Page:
2013 Kansas City Chiefs
11-5, Lost in Wild Card Round (2-14 in 2012)
Perhaps, the most remarkable aspect of the Kansas City Chiefs' 2013 campaign is the way it began.
After winning just two games in 2012, the Chiefs brought in veteran head coach Andy Reid and journeyman quarterback Alex Smith in order to help instill a new culture.
The plan got off to a remarkable start, as Kansas City doubled its previous win total by the end of the first month and went on to win its first nine games of the season.
Unfortunately, the Chiefs went on to lose five of their final seven games and missed out on a home playoff game and a possible first-round bye. Forced to travel to Indianapolis to take on the Colts, the Chiefs lost in a wild contest, 45-44.
2008 Miami Dolphins
11-5, Lost in Wild Card Round (1-15 in 2007)
The 2008 Miami Dolphins are an interesting addition to our list because of the unconventional way they found to turn things around.
Faced with a roster relatively devoid of playmaking talent (they did win just one game the season before), new team vice president Bill Parcells and head coach Tony Sparano turned to the unconventional to increase the win total.
In case you have forgotten, 2008 was the year of the Wildcat offense in Miami. With running backs Ricky Williams and Ronnie Brown running over opponents, the Dolphins raced to a 10-win improvement and an AFC East division title.
The unsung hero of the offense was Chad Pennington, who passed for more than 3,500 yards and won Comeback Player of the Year honors for the second time of his career.
This team could have gone down as one of the biggest turnaround teams in league history, but the Dolphins were dominated by the Baltimore Ravens in the playoffs and have not made a return trip to the postseason since.
2004 Pittsburgh Steelers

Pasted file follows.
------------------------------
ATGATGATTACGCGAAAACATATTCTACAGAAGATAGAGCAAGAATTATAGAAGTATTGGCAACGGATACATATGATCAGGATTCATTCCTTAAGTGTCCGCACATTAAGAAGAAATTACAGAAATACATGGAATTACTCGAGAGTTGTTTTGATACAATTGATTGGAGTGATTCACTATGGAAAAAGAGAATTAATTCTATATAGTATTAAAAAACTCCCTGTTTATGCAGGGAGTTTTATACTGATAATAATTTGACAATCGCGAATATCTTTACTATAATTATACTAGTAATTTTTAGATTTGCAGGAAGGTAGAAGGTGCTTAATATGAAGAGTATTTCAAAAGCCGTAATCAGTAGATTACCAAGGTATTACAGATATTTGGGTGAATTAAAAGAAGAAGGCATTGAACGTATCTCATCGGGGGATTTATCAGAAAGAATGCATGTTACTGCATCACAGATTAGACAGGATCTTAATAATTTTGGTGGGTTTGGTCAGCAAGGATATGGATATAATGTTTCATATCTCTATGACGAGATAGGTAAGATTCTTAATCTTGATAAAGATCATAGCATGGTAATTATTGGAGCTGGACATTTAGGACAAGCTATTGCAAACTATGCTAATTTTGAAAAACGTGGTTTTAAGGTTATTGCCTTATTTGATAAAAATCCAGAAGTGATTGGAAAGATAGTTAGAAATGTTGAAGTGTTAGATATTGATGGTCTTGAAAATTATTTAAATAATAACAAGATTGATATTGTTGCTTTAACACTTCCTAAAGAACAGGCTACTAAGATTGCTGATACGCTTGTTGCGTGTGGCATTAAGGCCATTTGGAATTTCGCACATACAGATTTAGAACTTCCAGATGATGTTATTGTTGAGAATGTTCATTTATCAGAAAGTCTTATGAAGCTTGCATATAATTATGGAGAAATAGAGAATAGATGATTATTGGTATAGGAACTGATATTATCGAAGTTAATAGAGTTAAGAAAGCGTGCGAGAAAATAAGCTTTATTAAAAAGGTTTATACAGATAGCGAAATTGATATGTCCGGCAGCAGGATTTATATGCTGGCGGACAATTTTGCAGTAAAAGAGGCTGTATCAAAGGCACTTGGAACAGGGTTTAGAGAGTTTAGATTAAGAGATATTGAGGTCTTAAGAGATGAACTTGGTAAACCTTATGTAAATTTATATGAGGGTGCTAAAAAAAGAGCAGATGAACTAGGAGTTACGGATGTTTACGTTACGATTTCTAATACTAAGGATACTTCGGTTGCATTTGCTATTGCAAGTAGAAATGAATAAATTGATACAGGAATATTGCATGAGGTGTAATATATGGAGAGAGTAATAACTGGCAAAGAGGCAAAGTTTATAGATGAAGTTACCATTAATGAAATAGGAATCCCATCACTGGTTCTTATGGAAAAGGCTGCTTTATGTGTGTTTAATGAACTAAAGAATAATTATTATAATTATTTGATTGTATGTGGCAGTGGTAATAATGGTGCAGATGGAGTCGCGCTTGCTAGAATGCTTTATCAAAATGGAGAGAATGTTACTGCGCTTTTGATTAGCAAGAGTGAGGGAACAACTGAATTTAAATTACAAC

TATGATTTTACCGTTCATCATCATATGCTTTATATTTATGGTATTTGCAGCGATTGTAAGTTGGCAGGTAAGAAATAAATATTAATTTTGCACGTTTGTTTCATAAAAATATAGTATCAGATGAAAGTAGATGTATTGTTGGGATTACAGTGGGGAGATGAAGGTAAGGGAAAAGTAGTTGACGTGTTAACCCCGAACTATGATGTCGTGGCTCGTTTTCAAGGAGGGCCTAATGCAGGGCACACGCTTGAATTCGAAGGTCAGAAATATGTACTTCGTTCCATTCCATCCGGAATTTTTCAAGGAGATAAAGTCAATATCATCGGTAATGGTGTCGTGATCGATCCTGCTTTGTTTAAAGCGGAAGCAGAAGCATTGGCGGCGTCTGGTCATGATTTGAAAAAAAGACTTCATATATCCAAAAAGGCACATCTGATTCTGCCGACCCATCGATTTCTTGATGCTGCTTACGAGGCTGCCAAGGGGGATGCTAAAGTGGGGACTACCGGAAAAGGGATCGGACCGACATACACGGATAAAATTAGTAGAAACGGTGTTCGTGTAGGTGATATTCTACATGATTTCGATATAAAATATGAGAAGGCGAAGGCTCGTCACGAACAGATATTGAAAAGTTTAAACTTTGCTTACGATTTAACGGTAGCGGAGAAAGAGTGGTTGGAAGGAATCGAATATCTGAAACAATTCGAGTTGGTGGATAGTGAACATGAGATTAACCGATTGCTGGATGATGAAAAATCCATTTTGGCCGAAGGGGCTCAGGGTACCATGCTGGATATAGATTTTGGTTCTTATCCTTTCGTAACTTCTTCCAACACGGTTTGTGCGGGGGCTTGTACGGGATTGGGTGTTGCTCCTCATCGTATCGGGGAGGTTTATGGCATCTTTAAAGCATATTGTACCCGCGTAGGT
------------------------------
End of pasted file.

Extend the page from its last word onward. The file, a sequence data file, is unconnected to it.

15-1, Lost AFC Championship Game (6-10 in 2003)
Putting together a disappointing campaign in 2003 may have actually been one of the best things to happen to the Pittsburgh Steelers' organization in recent memory.
Their record allowed the Steelers to select Miami (Ohio) University quarterback Ben Roethlisberger with the 11th overall pick of the 2004 draft.
Roethlisberger went on to lead the Steelers to a nine-win improvement, a franchise-best record and an appearance in the AFC title game. He also managed to take home Offensive Rookie of the Year honors.
While the Steelers ultimately fell to the New England Patriots, 41-27, in the AFC Championship Game, the team went on to appear in three Super Bowls during the next six seasons, winning two.
1999 Indianapolis Colts
13-3, Lost in Divisional Round (3-13 in 1998)
It is fairly safe to say that drafting quarterback Peyton Manning back in 1998 forever changed the Indianapolis Colts' franchise for the better.
However, that fact wasn't quite apparent until Manning's second season. As a rookie in 1998, Manning completed just 56.7 percent of his passes (the lowest total of his career) and tossed 28 interceptions. The Colts won just three games for the second consecutive season.
Everything changed in 1999, as the Colts increased their win total by 10 and earned a first-round bye in the postseason.
Indianapolis' season ended with a 19-16 loss to the Tennessee Titans in the divisional round of the playoffs. However, Manning and the Colts missed the postseason just once over the next 11 years and won a Super Bowl along the way.
1999 St. Louis Rams
13-3, Won Super Bowl XXXIV (4-12 in 1998)
Commonly referred to as the "Greatest Show on Turf," the 1999 St. Louis Rams also come in as our greatest single-season turnaround on our list.
After winning a combined 15 games over the three previous seasons, St. Louis found a way to flip things around, especially on offense. With unknown quarterback Kurt Warner leading the charge, the Rams offense scored 30 or more points a remarkable 12 times during the regular season en route to an NFC West division title.
Not only was the Rams team good enough to make a nine-win improvement during the regular season, but it was also good enough to take home an NFL title by defeating the Tennessee Titans, 23-16, in Super Bowl XXXIV.
These Rams also found a way to sustain their success, making the postseason in four out of the next five seasons with another Super Bowl appearance after the 2001 season (lost 20-17 to the New England Patriots).